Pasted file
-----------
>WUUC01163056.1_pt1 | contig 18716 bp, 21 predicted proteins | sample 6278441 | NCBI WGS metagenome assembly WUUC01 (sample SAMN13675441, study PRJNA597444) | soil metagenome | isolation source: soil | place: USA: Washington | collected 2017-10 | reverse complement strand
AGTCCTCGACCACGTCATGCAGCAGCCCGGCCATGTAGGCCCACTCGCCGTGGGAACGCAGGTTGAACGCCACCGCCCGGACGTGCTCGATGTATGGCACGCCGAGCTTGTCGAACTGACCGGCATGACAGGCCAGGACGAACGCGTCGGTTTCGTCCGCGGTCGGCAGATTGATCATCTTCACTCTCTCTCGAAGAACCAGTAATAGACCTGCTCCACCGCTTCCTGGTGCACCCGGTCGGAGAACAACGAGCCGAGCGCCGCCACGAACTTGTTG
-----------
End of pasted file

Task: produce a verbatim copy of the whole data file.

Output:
>WUUC01163056.1_pt1 | contig 18716 bp, 21 predicted proteins | sample 6278441 | NCBI WGS metagenome assembly WUUC01 (sample SAMN13675441, study PRJNA597444) | soil metagenome | isolation source: soil | place: USA: Washington | collected 2017-10 | reverse complement strand
AGTCCTCGACCACGTCATGCAGCAGCCCGGCCATGTAGGCCCACTCGCCGTGGGAACGCAGGTTGAACGCCACCGCCCGGACGTGCTCGATGTATGGCACGCCGAGCTTGTCGAACTGACCGGCATGACAGGCCAGGACGAACGCGTCGGTTTCGTCCGCGGTCGGCAGATTGATCATCTTCACTCTCTCTCGAAGAACCAGTAATAGACCTGCTCCACCGCTTCCTGGTGCACCCGGTCGGAGAACAACGAGCCGAGCGCCGCCACGAACTTGTTG